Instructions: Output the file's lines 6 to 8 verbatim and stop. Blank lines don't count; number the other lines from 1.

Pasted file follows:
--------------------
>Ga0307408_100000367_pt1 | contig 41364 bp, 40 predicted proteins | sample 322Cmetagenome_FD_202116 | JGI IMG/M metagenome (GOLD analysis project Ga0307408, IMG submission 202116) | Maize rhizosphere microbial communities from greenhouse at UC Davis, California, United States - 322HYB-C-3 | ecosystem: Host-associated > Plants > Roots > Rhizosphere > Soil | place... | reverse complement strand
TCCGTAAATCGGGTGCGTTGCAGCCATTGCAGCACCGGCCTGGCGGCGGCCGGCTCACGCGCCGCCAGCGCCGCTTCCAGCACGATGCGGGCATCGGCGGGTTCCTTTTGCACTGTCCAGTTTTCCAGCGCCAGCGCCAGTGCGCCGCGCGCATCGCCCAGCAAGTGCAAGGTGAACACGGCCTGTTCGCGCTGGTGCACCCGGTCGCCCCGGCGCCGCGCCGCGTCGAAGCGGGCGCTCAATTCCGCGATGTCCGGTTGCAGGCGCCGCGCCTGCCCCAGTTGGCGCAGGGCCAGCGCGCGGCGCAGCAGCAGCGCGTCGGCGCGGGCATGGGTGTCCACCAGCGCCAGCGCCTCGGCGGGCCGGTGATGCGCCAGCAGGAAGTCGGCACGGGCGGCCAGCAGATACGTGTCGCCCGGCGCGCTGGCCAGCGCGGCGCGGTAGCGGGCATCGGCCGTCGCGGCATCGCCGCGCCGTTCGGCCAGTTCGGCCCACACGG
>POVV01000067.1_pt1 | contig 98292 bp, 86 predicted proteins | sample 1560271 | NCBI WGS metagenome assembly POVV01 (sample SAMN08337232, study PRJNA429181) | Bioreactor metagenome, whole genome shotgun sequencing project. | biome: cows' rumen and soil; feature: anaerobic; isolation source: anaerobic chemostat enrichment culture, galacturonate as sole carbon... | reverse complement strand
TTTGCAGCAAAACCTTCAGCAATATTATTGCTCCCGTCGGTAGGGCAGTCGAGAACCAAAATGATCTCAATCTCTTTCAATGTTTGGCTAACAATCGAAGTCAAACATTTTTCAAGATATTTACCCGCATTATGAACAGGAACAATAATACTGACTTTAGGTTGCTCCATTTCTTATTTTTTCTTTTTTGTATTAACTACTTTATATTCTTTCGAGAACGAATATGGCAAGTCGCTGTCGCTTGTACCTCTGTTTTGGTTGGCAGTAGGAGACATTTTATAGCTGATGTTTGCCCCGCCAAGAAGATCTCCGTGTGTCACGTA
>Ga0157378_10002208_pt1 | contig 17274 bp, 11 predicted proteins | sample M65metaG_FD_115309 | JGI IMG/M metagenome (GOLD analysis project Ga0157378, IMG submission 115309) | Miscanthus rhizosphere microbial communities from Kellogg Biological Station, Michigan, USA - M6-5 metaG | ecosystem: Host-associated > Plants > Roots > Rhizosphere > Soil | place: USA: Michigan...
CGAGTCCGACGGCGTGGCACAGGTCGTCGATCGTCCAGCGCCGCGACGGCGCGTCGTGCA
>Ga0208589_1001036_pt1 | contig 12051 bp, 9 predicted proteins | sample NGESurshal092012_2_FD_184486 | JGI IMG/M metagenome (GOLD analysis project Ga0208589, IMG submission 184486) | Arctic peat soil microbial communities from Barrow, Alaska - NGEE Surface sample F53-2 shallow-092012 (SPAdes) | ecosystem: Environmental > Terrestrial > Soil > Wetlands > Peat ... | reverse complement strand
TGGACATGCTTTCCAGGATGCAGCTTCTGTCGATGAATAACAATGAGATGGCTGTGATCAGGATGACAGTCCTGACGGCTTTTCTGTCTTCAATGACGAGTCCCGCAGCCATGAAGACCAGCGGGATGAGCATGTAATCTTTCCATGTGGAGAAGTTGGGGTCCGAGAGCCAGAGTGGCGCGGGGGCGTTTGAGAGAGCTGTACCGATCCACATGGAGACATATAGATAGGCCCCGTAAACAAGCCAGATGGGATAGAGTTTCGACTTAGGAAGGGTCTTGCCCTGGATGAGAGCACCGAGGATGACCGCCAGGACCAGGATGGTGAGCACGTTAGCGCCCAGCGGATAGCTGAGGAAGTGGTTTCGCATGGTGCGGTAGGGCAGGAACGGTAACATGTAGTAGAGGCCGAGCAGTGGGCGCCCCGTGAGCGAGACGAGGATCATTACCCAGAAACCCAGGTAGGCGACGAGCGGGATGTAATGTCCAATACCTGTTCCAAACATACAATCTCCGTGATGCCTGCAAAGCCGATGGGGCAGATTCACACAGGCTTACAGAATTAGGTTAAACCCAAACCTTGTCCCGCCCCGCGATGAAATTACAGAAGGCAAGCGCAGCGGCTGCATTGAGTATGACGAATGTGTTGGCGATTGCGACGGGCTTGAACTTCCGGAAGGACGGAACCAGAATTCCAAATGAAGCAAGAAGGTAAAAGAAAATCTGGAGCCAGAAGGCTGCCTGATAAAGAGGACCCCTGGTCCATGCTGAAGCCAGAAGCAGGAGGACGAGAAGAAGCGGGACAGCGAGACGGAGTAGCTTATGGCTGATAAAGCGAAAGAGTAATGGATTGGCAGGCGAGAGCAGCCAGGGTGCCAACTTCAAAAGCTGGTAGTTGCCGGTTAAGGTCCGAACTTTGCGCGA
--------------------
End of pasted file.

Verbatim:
CGAGTCCGACGGCGTGGCACAGGTCGTCGATCGTCCAGCGCCGCGACGGCGCGTCGTGCA
>Ga0208589_1001036_pt1 | contig 12051 bp, 9 predicted proteins | sample NGESurshal092012_2_FD_184486 | JGI IMG/M metagenome (GOLD analysis project Ga0208589, IMG submission 184486) | Arctic peat soil microbial communities from Barrow, Alaska - NGEE Surface sample F53-2 shallow-092012 (SPAdes) | ecosystem: Environmental > Terrestrial > Soil > Wetlands > Peat ... | reverse complement strand
TGGACATGCTTTCCAGGATGCAGCTTCTGTCGATGAATAACAATGAGATGGCTGTGATCAGGATGACAGTCCTGACGGCTTTTCTGTCTTCAATGACGAGTCCCGCAGCCATGAAGACCAGCGGGATGAGCATGTAATCTTTCCATGTGGAGAAGTTGGGGTCCGAGAGCCAGAGTGGCGCGGGGGCGTTTGAGAGAGCTGTACCGATCCACATGGAGACATATAGATAGGCCCCGTAAACAAGCCAGATGGGATAGAGTTTCGACTTAGGAAGGGTCTTGCCCTGGATGAGAGCACCGAGGATGACCGCCAGGACCAGGATGGTGAGCACGTTAGCGCCCAGCGGATAGCTGAGGAAGTGGTTTCGCATGGTGCGGTAGGGCAGGAACGGTAACATGTAGTAGAGGCCGAGCAGTGGGCGCCCCGTGAGCGAGACGAGGATCATTACCCAGAAACCCAGGTAGGCGACGAGCGGGATGTAATGTCCAATACCTGTTCCAAACATACAATCTCCGTGATGCCTGCAAAGCCGATGGGGCAGATTCACACAGGCTTACAGAATTAGGTTAAACCCAAACCTTGTCCCGCCCCGCGATGAAATTACAGAAGGCAAGCGCAGCGGCTGCATTGAGTATGACGAATGTGTTGGCGATTGCGACGGGCTTGAACTTCCGGAAGGACGGAACCAGAATTCCAAATGAAGCAAGAAGGTAAAAGAAAATCTGGAGCCAGAAGGCTGCCTGATAAAGAGGACCCCTGGTCCATGCTGAAGCCAGAAGCAGGAGGACGAGAAGAAGCGGGACAGCGAGACGGAGTAGCTTATGGCTGATAAAGCGAAAGAGTAATGGATTGGCAGGCGAGAGCAGCCAGGGTGCCAACTTCAAAAGCTGGTAGTTGCCGGTTAAGGTCCGAACTTTGCGCGA